Cover of The Artist's Way by Julia CameronIt’s been a while since I made anything. I’ve been feeling lost, unworthy (I’m sure lots of creative reading this will understanding these feelings of doubt and occasional, resulting self-loathing) and a couple of weeks ago I came to a decision. Rather than accept some paid marketing work I would turn my energies into investing in me, the person I want to be, the life I want to live.

I want to believe that I am an artist. I want to be more creative but I’m “blocked”.

I’ve been looking for a residency since the beginning of the year but what I am looking for is hard to find. There are lots of residencies for people to develop an idea but what I want is immerse myself in creativity for a week or so, meet like minded people and just play. Those are very hard to come by.

So, in the meantime, I have begun to take steps to feel more creative. I’ve enrolled in a singing course in the autumn, I’ve booked on to a couple of workshops and I have emailed some contacts to offer my services in supporting people making work as a body in the room or more. I have also purchased a new copy of the book The Artist’s Way by Julia Cameron (on recommendation from a couple of people, again).

Following The Artist’s Way feels a little like going back to the beginning but perhaps that is what I need. To start again and try and do this properly. Work out what I really want to do and where I’d like to be. I think I know but maybe if I approach this with a little more structure I can work out how to actually get there.

So while I am doing this twelve week* programme I am also (she writes optimistically) going to be doing lots of reading, about making, and some of it about writing, to try and help me define my (intended) practice. As I write this questions about revisiting the Performance MA I once started begin to circulate. Would that help or hinder? I’d like to think it would potentially introduce me to new collaborators but I’m still not sure it’s the answer I am looking for.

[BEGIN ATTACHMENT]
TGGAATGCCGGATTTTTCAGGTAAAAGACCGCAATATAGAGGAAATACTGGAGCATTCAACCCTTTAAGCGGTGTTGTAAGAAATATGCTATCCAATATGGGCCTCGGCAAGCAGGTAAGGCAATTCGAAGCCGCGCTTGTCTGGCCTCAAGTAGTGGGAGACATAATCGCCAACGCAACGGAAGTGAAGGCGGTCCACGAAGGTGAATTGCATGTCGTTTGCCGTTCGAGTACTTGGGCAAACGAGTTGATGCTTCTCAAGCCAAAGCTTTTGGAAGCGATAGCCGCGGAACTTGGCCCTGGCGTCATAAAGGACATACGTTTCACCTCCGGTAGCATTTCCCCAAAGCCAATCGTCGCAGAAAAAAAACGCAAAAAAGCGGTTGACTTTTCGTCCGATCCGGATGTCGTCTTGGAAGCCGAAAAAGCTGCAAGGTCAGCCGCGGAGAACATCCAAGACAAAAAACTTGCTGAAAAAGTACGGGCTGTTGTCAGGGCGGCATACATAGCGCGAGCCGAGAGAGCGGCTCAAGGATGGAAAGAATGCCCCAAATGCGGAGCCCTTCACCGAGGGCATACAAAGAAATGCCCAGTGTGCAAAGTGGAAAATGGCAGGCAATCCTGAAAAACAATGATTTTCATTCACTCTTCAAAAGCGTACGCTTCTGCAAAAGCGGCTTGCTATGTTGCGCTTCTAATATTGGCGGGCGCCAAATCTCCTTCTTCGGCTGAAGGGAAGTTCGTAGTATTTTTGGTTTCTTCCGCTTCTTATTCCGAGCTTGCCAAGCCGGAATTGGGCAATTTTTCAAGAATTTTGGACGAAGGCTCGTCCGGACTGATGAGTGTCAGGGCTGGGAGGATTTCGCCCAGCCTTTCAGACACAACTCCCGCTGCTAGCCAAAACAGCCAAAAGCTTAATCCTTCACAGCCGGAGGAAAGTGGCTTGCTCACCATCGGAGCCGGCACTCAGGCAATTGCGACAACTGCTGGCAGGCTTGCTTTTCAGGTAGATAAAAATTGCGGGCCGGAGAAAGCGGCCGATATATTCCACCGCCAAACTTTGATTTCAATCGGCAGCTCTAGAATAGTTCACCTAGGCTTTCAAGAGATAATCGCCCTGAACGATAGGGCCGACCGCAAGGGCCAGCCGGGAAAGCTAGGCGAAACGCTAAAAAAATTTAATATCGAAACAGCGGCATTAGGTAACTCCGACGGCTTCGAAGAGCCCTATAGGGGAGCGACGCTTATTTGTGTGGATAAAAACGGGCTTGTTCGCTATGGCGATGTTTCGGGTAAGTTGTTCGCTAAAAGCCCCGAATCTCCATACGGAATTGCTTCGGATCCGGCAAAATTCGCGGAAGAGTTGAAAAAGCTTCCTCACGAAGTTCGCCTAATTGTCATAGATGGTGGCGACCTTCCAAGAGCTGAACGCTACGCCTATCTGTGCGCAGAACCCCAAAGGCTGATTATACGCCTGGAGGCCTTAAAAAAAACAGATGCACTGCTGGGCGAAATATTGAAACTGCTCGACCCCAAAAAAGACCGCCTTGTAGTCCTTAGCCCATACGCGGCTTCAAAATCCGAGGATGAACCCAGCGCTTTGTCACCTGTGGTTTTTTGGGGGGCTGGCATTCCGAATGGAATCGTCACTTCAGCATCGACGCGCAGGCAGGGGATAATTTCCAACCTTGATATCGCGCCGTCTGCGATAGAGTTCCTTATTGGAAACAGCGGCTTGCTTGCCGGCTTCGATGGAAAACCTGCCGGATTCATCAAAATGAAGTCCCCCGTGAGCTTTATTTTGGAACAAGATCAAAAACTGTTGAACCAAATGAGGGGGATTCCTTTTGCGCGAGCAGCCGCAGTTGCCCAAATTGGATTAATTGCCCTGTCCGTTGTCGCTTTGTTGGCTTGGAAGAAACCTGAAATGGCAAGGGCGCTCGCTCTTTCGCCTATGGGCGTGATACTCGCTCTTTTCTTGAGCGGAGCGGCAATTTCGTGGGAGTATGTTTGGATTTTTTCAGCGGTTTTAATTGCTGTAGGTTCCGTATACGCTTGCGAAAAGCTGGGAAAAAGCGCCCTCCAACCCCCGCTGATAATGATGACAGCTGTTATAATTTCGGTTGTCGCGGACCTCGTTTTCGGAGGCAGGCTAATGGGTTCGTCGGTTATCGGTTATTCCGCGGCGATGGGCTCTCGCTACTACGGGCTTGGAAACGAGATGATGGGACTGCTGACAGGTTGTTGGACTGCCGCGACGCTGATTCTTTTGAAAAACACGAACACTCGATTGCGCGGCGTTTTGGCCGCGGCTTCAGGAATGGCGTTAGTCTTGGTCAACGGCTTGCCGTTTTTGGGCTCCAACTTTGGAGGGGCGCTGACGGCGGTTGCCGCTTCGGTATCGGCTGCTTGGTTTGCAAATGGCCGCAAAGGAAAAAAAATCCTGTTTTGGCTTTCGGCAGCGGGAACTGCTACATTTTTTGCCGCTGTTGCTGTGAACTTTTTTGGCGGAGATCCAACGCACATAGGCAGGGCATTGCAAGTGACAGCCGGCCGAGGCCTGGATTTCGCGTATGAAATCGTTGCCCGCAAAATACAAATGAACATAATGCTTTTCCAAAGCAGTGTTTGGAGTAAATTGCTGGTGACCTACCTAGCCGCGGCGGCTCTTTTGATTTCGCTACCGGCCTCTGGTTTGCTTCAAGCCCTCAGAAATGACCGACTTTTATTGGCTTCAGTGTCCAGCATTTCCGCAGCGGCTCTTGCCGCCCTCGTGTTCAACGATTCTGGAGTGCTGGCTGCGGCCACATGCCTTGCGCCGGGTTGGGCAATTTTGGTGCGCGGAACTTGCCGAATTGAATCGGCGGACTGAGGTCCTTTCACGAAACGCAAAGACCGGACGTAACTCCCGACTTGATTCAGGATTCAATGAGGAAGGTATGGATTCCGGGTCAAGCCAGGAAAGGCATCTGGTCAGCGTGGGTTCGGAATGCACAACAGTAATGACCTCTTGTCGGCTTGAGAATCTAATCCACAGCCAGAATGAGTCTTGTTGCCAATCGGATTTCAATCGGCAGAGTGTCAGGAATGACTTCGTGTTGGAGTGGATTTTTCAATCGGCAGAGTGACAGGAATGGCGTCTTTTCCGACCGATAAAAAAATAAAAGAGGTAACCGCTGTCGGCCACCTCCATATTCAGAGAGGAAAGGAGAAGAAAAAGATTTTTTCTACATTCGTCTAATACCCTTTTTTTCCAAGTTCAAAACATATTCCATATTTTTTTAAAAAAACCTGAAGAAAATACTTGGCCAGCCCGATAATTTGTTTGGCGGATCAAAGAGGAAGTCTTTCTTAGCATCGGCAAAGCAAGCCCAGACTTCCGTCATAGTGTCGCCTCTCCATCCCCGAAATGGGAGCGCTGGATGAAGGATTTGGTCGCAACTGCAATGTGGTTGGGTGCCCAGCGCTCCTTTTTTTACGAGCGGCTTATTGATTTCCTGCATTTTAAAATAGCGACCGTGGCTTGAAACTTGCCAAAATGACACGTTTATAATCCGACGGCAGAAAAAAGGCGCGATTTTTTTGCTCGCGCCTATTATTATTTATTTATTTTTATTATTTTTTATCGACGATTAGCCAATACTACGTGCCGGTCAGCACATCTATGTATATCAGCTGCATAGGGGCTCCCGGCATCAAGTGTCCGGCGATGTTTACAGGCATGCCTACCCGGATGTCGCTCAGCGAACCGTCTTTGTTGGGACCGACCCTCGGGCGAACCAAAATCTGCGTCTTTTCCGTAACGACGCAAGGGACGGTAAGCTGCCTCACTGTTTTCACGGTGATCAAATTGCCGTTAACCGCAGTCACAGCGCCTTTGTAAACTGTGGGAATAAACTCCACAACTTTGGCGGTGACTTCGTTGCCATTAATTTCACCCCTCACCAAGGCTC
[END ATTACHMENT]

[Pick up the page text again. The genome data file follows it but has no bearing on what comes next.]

At the end of all this, I may have a very firm idea of what I want to make and how I would like to make it (I suspect as part of an ensemble/creative team) and still not be able to make that happen… I think that is the thing that scares me most but I’m also prepared to be surprised.

If you feel like following, I will be tracking my process in the programme using the hashtag #bemorecreative

*This is the length of time dictated by the book but I know others who have used it over a considerably longer period and still found it useful.


Page 1 of 912345...Last »



Get every new post on this blog delivered to your Inbox.

Join other followers: